So Many Choices (part II): Choosing a Major and Career

Today, we continue our series on selecting the right college, specifically the role and importance of college majors. There are over four thousand colleges in the United States and most high school seniors will only apply to between five and ten of them. Choosing the right college is a huge decision that can shape a student’s academic and professional future. I can’t tell you how often I’ve seen students forced to transfer colleges because they changed their major/career to something completely unrelated to the one they started with.

Trigger warning: For those struggling to choose a career or major (or whose students are), please keep in mind there is more than one pathway up a mountain. Is it ideal for a student to have their career and major chosen by 9th grade so that they can custom-tailor their high school classes and involvement to set themselves up for success? Of course! Is it realistic? Heck no!
Students are unique and will find their own best path to the top. This guide is just that- a guide; it’s not an Ikea instruction manual to be followed precisely lest your shelf collapse as soon as you place the first book on it. In this article, I’ll discuss ways parents can assist their children in finding their purpose, as well as the right major to fulfill that purpose.

1. Majors and Minors:

The selection of careers and academic paths to achieve them are the cornerstone of a student’s academic journey. Parents can help students navigate this decision by encouraging them to assess their strengths, interests and the potential job market for them. The sweet spot is where a student can do what they love, what they are good at, what the world needs, and what they can be paid for simultaneously. The spot where all these things come together is known as Ikigai in Japanese and I talk more about that here.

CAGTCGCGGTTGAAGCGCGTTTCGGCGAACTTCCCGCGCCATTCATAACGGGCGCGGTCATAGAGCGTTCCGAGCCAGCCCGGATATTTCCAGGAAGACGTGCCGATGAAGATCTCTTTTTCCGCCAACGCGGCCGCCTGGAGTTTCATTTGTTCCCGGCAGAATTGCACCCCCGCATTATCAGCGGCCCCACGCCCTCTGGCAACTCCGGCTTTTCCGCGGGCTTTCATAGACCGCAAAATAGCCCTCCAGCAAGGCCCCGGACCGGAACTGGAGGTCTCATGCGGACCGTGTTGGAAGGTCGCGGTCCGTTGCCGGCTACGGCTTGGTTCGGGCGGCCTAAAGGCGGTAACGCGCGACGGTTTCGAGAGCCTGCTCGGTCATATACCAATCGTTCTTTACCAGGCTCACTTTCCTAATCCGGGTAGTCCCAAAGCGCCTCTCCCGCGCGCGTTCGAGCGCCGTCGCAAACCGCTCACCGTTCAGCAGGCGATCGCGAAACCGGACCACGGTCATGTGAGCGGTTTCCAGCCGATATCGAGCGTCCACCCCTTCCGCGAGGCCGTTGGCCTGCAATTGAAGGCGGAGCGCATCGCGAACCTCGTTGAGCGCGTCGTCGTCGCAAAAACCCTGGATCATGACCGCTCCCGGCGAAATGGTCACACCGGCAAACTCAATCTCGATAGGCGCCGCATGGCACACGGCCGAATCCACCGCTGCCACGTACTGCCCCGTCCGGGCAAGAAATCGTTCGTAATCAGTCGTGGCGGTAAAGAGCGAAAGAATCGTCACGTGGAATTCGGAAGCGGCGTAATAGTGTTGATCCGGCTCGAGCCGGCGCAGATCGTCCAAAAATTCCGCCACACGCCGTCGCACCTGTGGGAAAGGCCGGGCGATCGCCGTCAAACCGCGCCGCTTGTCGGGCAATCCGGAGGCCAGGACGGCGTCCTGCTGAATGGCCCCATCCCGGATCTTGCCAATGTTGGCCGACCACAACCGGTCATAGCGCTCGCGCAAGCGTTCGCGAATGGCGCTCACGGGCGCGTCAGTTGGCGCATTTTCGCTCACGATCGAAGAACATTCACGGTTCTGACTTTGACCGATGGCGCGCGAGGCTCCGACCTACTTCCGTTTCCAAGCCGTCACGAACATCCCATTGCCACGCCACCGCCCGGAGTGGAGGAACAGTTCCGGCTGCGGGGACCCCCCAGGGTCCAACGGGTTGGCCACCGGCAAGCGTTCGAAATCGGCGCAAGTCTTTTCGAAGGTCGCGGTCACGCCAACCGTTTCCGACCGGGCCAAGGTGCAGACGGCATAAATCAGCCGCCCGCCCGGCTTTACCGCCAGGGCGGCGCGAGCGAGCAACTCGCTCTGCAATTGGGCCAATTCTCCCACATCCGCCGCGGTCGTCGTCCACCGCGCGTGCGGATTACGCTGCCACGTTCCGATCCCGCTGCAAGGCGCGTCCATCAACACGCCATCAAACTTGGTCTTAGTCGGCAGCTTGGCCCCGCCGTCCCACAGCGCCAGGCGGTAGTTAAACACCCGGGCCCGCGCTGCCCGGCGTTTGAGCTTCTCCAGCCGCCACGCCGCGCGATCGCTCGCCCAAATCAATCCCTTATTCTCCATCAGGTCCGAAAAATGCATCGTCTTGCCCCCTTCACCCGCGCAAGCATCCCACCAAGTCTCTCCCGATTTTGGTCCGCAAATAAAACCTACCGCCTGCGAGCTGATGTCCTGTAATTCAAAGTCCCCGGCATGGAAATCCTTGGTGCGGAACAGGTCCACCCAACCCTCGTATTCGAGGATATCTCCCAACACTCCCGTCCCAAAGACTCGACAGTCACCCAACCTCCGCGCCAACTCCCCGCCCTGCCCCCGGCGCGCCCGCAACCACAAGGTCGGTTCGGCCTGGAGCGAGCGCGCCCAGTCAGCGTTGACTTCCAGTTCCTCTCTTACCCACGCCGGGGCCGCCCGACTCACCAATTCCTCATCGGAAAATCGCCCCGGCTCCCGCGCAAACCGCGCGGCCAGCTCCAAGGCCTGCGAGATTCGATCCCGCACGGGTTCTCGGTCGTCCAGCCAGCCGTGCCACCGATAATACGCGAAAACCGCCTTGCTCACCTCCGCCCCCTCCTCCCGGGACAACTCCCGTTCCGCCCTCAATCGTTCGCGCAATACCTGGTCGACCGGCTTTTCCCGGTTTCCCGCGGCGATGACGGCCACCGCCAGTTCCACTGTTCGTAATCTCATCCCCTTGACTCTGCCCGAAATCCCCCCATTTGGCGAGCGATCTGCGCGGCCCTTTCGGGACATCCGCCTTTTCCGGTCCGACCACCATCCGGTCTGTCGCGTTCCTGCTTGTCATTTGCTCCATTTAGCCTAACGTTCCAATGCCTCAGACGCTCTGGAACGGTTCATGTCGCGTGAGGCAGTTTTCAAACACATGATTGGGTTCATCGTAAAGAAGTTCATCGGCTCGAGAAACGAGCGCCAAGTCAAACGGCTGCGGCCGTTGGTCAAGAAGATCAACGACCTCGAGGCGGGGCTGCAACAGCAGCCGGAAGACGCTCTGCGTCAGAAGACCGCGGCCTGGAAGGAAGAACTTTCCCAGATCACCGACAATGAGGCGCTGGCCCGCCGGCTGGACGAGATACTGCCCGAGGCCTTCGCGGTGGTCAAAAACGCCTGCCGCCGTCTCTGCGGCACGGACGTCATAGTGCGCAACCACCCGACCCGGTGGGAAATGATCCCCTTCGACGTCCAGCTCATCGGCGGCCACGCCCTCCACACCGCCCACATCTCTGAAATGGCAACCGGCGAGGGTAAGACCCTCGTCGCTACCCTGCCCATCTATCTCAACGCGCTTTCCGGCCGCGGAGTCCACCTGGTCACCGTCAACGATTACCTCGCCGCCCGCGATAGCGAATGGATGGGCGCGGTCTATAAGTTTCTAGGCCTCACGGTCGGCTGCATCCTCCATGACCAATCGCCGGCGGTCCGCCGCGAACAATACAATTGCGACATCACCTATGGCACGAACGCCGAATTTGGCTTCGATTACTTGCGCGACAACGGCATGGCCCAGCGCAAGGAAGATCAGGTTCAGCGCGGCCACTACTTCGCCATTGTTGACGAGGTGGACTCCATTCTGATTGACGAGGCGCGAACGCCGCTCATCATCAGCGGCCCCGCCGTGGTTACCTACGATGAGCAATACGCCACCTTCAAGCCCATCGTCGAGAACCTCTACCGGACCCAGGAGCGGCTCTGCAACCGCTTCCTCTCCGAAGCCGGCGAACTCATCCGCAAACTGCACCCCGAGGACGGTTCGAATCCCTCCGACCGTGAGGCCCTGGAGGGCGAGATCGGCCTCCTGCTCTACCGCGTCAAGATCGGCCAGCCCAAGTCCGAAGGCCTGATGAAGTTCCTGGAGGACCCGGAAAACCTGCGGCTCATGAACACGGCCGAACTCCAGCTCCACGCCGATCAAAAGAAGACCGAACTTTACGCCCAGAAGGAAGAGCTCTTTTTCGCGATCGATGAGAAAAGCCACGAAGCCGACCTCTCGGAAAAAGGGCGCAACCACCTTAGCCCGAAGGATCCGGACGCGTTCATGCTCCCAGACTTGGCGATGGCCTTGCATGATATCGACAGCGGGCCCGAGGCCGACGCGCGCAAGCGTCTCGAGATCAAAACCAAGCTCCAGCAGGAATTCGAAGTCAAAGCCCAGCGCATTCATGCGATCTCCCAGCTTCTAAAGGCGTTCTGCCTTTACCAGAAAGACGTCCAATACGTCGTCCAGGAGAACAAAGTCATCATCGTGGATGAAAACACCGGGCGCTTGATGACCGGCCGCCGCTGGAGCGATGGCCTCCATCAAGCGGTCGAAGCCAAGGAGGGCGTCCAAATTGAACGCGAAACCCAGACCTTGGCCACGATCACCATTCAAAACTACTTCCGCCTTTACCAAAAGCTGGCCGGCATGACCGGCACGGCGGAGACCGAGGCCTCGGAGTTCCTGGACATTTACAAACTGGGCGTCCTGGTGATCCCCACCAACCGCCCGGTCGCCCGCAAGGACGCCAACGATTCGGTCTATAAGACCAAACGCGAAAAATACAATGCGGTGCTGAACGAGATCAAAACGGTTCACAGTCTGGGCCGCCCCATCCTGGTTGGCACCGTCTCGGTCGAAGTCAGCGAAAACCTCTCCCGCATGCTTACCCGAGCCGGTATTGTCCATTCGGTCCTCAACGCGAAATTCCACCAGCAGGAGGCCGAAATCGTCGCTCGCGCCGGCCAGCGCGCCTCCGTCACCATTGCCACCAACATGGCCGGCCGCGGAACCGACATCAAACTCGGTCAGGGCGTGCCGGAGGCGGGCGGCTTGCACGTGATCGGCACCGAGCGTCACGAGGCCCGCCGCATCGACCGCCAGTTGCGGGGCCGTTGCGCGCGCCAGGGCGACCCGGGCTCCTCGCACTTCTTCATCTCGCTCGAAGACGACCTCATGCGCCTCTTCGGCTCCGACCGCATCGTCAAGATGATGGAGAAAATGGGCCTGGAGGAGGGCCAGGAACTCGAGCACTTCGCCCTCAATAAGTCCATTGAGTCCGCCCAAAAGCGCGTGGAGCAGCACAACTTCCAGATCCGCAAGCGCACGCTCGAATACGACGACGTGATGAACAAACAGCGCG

Most families have a pretty good idea of what their student is good at and what they love (the green and yellow circles). Where they tend to struggle is figuring out where those passions overlap with jobs that pay well (the peach and aqua circles). Fortunately, there are a couple of great websites that have immense amounts of data into just that!

1. O*NET Online –

The O*NET Online system by the U.S. Department of Labor is your gateway to the most comprehensive job title database on the internet. Simply enter your desired job title in the Occupation Quick Search, and voila! A treasure trove of related job titles with detailed reports awaits you. Look out for the sun icon indicating a bright outlook and the leaf for sustainability alignment.

   Unique Features:
   – Extensive inventory of job titles, each linked to a dedicated web page filled with details.
   – The Interest Profiler, an interactive feature acting as your career zone compass.
   – My Next Move offers tailored browsing options based on your career knowledge.
Limitations: While fantastic for common titles, O*NET may not be as handy for less conventional jobs or entrepreneurial ventures. Still, it’s an excellent starting point!

2. CareerOneStop